Germany hedges bets with €250 million investment to support fuel cell vehicle development

December 16, 2016

According to an article in Die Welt, Germany's Transport Ministry is investing €250 million by 2019 to support the development of hydrogen fuel cell vehicles (FCVs). Although demand for electric vehicles (EVs) remains stubbornly low, the government remains optimistic about the future of alternative fuels and is keen to have a diverse approach instead of focusing solely on EVs. 

The funding is intended for the research and development of FCVs, to make them competitive, and to expand the hydrogen refueling infrastructure. Transport minister Alexander Dobrindt says: ‘With e-mobility and autonomous and connected driving, we are on the brink of the biggest revolution in mobility since the invention of the car. The fuel cell is a key technology in this development.’ 

Since 2006, approximately €1.4 million have been invested in the development and distribution of FCVs, which has established technology standards, reduced costs and improved the technology. Nevertheless, the penetration of FCVs is so negligible that their share of the German car parc cannot even be reported in meaningful percentage terms. Similar to the problem faced by EVs, fuel cell technology is expensive and without the necessary economies of scale, the higher purchase price of FCVs puts off most consumers. However, FCVs do not suffer from the range and recharging issues which also plague EVs as they can be refueled as quickly as petrol or diesel-powered cars and cover comparable distances on a full tank of fuel.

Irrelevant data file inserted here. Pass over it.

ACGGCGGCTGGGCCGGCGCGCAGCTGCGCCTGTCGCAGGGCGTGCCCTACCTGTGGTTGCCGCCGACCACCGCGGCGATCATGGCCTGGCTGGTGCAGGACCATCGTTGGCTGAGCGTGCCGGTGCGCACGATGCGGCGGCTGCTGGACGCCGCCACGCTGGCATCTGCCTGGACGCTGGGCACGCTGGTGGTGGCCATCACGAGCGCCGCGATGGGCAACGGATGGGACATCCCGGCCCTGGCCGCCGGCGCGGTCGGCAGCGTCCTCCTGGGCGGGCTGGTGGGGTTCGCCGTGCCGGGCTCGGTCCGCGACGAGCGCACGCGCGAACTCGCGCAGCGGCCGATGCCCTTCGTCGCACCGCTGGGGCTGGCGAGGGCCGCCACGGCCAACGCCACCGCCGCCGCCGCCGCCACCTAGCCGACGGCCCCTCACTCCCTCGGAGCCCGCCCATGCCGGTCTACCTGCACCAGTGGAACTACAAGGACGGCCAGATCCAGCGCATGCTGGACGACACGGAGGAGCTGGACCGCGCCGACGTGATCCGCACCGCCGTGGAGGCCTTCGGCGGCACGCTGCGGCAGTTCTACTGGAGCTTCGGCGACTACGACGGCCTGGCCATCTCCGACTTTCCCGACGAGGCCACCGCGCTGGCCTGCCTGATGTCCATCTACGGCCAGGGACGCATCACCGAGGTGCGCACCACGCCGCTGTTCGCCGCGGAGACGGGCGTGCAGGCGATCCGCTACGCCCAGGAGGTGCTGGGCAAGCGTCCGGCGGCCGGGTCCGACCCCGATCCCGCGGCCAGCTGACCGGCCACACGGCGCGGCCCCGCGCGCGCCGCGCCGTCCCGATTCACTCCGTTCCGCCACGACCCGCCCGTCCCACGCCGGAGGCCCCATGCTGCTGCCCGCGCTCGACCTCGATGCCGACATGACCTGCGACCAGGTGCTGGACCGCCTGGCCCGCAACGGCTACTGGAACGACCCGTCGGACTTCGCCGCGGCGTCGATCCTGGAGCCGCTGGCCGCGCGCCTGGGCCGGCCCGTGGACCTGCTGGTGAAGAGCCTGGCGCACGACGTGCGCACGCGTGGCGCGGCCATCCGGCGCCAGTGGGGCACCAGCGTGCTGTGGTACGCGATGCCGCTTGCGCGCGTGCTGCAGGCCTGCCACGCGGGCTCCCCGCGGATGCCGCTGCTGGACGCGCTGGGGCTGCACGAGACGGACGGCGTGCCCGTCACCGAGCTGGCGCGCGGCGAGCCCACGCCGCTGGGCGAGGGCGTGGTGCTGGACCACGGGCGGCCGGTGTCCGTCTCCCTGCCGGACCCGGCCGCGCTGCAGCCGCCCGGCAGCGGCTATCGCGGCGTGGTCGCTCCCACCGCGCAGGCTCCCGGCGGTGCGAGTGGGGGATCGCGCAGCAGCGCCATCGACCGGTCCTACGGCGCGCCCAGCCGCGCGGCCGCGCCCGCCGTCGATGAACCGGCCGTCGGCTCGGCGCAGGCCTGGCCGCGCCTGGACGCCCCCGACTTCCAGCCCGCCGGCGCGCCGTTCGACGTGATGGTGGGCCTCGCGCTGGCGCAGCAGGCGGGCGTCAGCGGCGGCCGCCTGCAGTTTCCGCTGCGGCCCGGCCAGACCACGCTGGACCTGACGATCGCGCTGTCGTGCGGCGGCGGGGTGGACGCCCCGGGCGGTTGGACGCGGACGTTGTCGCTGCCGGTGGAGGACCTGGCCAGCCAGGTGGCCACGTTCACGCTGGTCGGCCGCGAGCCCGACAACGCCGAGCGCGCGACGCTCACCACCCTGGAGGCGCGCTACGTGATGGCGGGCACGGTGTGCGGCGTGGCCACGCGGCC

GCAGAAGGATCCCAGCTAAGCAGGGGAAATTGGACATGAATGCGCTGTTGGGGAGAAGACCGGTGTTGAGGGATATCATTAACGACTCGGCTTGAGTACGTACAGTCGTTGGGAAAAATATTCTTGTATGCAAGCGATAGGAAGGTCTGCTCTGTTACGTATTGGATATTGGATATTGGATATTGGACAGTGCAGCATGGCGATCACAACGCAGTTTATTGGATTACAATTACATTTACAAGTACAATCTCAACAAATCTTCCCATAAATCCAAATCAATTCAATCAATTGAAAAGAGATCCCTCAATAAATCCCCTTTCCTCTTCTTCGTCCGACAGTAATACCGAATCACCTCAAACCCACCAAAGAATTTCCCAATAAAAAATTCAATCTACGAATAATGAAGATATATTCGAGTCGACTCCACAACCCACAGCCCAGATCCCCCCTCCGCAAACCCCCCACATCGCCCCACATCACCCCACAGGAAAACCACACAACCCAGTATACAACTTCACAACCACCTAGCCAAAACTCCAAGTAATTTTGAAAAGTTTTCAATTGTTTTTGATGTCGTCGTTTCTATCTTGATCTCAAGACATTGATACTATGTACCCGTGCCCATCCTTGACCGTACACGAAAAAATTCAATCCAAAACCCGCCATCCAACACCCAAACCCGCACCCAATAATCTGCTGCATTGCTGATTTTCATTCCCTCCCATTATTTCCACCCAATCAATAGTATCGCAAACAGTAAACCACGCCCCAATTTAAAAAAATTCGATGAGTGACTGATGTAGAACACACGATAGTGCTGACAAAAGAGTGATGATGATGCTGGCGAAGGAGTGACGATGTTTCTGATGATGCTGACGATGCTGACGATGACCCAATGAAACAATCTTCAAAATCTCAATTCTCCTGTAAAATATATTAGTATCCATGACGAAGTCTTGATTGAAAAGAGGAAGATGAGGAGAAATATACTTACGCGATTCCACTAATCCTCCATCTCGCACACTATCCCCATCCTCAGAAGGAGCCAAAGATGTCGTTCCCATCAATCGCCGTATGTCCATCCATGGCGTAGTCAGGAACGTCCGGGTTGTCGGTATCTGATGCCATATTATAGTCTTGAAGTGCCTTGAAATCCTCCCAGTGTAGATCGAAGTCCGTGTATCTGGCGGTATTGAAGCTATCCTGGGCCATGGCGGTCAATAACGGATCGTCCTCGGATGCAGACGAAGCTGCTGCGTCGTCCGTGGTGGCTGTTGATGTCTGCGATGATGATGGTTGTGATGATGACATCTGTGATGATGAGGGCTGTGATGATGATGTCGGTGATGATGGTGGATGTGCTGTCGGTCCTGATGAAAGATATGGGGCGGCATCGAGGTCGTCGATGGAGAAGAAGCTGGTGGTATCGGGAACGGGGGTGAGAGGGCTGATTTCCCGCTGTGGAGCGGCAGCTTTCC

FCVs face other issues though. First, hydrogen is highly inflammable and so safety measures are necessary to avoid the risk of fire in a car, especially in the case of an accident. Second, hydrogen is naturally abundant but preparing it for industrial consumption requires a lot of energy and, if this is not done in an environmentally friendly way, it defeats the object of zero-emission transport. 

Aside from having a mixed alternative fuel strategy, a key factor in the German government's decision to invest in FCVs is undoubtedly to ensure that the domestic car industry does not run the risk of being left behind if FCVs do take off. Japanese OEMs are already ahead of German OEMs in this respect. Toyota launched the first mass-produced FCV, the Mirai, back in June 2014 for example. However, the Mirai remains even more expensive than comparable EVs in Germany, which has a hydrogen refueling network consisting of just 34 stations. Toyota has changed its strategy that previously focused on hybrids and FCVs to include EVs. It therefore remains to be seen how effective the planned investment will be and what role FCVs will ultimately play in the car market but the German government is certainly hedging its bets for the time being.






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